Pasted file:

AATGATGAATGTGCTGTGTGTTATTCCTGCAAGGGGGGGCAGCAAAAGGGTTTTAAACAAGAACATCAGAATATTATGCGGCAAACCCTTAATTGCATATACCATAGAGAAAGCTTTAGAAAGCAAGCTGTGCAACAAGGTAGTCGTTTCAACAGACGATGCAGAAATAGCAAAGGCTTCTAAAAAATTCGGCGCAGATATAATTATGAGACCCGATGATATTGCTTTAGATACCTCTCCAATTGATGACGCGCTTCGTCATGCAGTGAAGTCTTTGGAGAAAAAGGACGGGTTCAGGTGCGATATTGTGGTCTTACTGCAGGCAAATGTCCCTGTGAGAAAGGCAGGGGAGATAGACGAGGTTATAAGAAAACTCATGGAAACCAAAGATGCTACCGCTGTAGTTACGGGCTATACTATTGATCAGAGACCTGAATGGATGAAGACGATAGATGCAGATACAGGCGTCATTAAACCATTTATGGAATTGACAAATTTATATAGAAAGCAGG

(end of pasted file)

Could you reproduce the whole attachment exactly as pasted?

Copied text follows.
AATGATGAATGTGCTGTGTGTTATTCCTGCAAGGGGGGGCAGCAAAAGGGTTTTAAACAAGAACATCAGAATATTATGCGGCAAACCCTTAATTGCATATACCATAGAGAAAGCTTTAGAAAGCAAGCTGTGCAACAAGGTAGTCGTTTCAACAGACGATGCAGAAATAGCAAAGGCTTCTAAAAAATTCGGCGCAGATATAATTATGAGACCCGATGATATTGCTTTAGATACCTCTCCAATTGATGACGCGCTTCGTCATGCAGTGAAGTCTTTGGAGAAAAAGGACGGGTTCAGGTGCGATATTGTGGTCTTACTGCAGGCAAATGTCCCTGTGAGAAAGGCAGGGGAGATAGACGAGGTTATAAGAAAACTCATGGAAACCAAAGATGCTACCGCTGTAGTTACGGGCTATACTATTGATCAGAGACCTGAATGGATGAAGACGATAGATGCAGATACAGGCGTCATTAAACCATTTATGGAATTGACAAATTTATATAGAAAGCAGG